A week of stormy weather meant sightings were somewhat less extensive than usual, with generally fewer people visiting Burton Mere Wetlands. Still vast flocks of lapwings, but up to 40 curlews have been a nice addition alongside the usual black-tailed godwits, whilst a single spotted redshank was seen a couple of times around the reserve, and snipe were regularly exposed on muddy edges.
A peak of four water rails were found across the site, including one on the island on Woodland Pool and another on Reception Pool very close to the visitor centre at times. There was plenty of kingfisher activity, seen flying past and perching briefly near the visitor centre, plus on The Mere but the most prolonged views were in the ditch at the beginning of the Reedbed trail. One water pipit is still present, and a single woodcock was found in a reliable spot in the wet woodland on the Inner Marsh Farm trail.
Kingfisher (Carole Killikelly)
Birds of prey have been a delight, with daily marsh harriers, peregrine and sparrowhawk, the latter two often seen hunting the starling flocks as they fly to roost in the reedbed. A female merlin has taken to perching occasionally in a tree above the toilet block behind the visitor centre, a repeat of last winter, giving excellent views from below. A ringtail hen harrier was seen most days, and Sunday saw the first adult male hen harrier sighting of the winter at Burton Mere, along with a barn owl hunting over the wet grassland late afternoon.
Up to 15 siskins have been counted feeding in alders along the Burton Mere trail along with one or two goldcrests and families of long tailed tits, whilst greenfinch views have become increasingly good at the feeders near the barn past the Bunker Screen. Along the Inner Marsh Farm trail, up to three bullfinches, pairs of stonechats, and mixed flocks of linnets and reed buntings are providing great entertainment as they busily feed.
Female reed bunting (Paul Jubb)
On fields near the car park, small numbers of fieldfare and mistle thrush were seen feeding, whilst two ravens were seen flying over on a couple of occasions. It was a very good week for stoat activity, with multiple sightings quite close to the visitor centre.
Today's Raptorwatch at Parkgate was one of the best events there in recent memory. Highlights were another male hen harrier (seen at very similar time to the one at Burton Mere), short-eared owl (around 3pm) and barn owl which emerged at 3.15pm but flew back and forth many times for an hour until darkness got the better of us. We also saw five marsh harriers, peregrine and merlin in flight, not to mention a brief flight view of one of the two bitterns that have been around for a couple of weeks.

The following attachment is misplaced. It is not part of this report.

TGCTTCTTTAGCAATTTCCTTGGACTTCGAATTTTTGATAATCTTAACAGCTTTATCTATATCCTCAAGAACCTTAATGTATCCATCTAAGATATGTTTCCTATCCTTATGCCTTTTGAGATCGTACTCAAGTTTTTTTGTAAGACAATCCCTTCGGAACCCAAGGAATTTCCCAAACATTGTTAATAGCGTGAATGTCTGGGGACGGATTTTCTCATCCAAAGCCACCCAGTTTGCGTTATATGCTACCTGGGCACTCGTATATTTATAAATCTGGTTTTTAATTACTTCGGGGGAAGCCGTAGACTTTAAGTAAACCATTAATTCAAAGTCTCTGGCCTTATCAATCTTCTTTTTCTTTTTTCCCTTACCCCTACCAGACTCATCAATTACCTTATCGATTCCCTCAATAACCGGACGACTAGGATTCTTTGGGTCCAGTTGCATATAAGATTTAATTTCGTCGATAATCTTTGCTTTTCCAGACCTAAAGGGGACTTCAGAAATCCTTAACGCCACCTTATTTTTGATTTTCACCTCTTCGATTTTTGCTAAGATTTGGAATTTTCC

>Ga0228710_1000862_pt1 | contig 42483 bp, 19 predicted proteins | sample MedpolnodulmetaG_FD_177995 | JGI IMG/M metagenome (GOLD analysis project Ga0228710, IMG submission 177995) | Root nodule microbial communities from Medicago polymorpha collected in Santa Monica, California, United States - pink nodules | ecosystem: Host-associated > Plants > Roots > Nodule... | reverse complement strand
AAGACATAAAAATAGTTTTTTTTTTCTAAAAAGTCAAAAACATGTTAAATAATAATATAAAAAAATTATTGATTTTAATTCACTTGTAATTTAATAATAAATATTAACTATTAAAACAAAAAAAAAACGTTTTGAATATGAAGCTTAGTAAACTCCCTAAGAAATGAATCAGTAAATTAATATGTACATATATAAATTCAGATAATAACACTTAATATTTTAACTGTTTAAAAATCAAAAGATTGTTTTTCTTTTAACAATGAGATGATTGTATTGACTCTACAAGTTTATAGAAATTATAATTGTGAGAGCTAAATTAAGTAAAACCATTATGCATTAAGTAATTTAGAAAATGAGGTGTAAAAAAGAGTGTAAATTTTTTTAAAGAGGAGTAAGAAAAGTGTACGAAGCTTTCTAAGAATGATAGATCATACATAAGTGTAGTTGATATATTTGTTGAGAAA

On Thursday, our warden heard a common crossbill near the Bridge Screen, which was later reported seen by a visitor in the wet woodland on the Inner Marsh Farm trail - an infrequent record on the reserve.
It was a busy week with two different contractors on site. One was carrying out the annual ditch clearing of the designated main river channels through the site, allowing us to maintain good control of the water levels. The other contractor started work on the electric fence around Reception Pool that will connect to the existing fence around the scrape and wet grassland that makes Burton Mere Wetlands such a haven for breeding wading birds, namely lapwing, redshank and avocet. Including Reception Pool in that protected area could mean we get some exciting birds nesting even closer to the visitor centre in years to come, meaning brilliant viewing potential.
Contractor installing fence around Reception Pool (D.Trotman)
Assistant warden Liz worked with volunteers to erect a new stock fence to keep our tenant farmer's sheep escaping their pasture into Burton Mere Wetlands' sacrificial crop field. Sunday was the monthly WeBS (Wetland Bird Survey), with both wardens, site manager and several volunteers deployed to their respective sectors of the estuary to count the birds present at high tide.
If you missed this week's Raptorwatch don't worry, we have another coming up on Sunday 13 January, when all of the aforementioned stars should still be present. Before that we have our Big Farmland Birdwalk at Burton Mere Wetlands, offering a chance to get behind the scenes and off the beaten track for closer views of the winter swans and flocks of farmland birds on the reserve. Full details can be found here rspb.org.uk/burtonmerewetlands, with booking via Eventbrite. Likewise, Parkgate events can be found at rspb.org.uk/parkgate, including the first Tidewatch of the year for a 10 metre tide on Wednesday 23 January.
But before all that, there's the rest of December when we're open every day (except Christmas), with masses of birds to enjoy or if nothing more, just a winter walk to escape the hustle and bustle of the high streets and shopping centres.
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